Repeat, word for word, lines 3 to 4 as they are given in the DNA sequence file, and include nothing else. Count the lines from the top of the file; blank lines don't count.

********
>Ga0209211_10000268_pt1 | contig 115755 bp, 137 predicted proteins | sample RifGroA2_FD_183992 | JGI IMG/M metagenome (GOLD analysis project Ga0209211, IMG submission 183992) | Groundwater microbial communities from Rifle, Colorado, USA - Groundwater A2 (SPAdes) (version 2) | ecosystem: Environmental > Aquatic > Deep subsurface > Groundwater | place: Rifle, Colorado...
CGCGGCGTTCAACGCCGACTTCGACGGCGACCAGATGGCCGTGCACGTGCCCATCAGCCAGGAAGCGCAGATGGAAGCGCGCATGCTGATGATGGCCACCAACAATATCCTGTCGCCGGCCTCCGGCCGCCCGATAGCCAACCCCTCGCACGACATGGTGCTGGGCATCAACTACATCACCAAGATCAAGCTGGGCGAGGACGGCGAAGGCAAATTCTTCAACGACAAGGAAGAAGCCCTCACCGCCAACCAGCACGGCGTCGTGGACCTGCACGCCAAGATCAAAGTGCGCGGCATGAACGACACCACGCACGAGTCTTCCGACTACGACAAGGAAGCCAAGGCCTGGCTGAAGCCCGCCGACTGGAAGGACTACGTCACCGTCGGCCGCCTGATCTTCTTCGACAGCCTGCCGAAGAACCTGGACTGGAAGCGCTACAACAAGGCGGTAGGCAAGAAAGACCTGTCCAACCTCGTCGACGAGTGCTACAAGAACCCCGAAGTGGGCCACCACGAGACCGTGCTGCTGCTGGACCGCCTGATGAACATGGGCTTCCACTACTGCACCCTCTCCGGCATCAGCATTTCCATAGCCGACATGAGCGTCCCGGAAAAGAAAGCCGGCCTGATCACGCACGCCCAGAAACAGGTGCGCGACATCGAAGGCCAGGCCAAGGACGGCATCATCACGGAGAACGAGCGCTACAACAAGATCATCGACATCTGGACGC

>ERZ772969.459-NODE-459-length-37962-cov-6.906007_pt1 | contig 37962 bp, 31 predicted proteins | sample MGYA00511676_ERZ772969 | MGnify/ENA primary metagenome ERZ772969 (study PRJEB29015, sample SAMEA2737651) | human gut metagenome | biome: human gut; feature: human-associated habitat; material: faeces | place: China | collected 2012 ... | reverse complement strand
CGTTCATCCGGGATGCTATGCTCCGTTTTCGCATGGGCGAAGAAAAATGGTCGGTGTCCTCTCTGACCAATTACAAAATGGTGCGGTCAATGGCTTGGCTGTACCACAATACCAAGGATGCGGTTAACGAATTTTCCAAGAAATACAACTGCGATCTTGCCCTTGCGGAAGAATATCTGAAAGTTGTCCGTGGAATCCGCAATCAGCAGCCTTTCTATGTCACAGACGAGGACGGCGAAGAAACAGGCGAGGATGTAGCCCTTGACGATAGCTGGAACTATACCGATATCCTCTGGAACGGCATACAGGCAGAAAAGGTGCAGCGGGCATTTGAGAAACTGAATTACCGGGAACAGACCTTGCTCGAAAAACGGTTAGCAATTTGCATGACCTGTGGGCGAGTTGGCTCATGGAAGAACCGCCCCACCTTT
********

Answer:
>ERZ772969.459-NODE-459-length-37962-cov-6.906007_pt1 | contig 37962 bp, 31 predicted proteins | sample MGYA00511676_ERZ772969 | MGnify/ENA primary metagenome ERZ772969 (study PRJEB29015, sample SAMEA2737651) | human gut metagenome | biome: human gut; feature: human-associated habitat; material: faeces | place: China | collected 2012 ... | reverse complement strand
CGTTCATCCGGGATGCTATGCTCCGTTTTCGCATGGGCGAAGAAAAATGGTCGGTGTCCTCTCTGACCAATTACAAAATGGTGCGGTCAATGGCTTGGCTGTACCACAATACCAAGGATGCGGTTAACGAATTTTCCAAGAAATACAACTGCGATCTTGCCCTTGCGGAAGAATATCTGAAAGTTGTCCGTGGAATCCGCAATCAGCAGCCTTTCTATGTCACAGACGAGGACGGCGAAGAAACAGGCGAGGATGTAGCCCTTGACGATAGCTGGAACTATACCGATATCCTCTGGAACGGCATACAGGCAGAAAAGGTGCAGCGGGCATTTGAGAAACTGAATTACCGGGAACAGACCTTGCTCGAAAAACGGTTAGCAATTTGCATGACCTGTGGGCGAGTTGGCTCATGGAAGAACCGCCCCACCTTT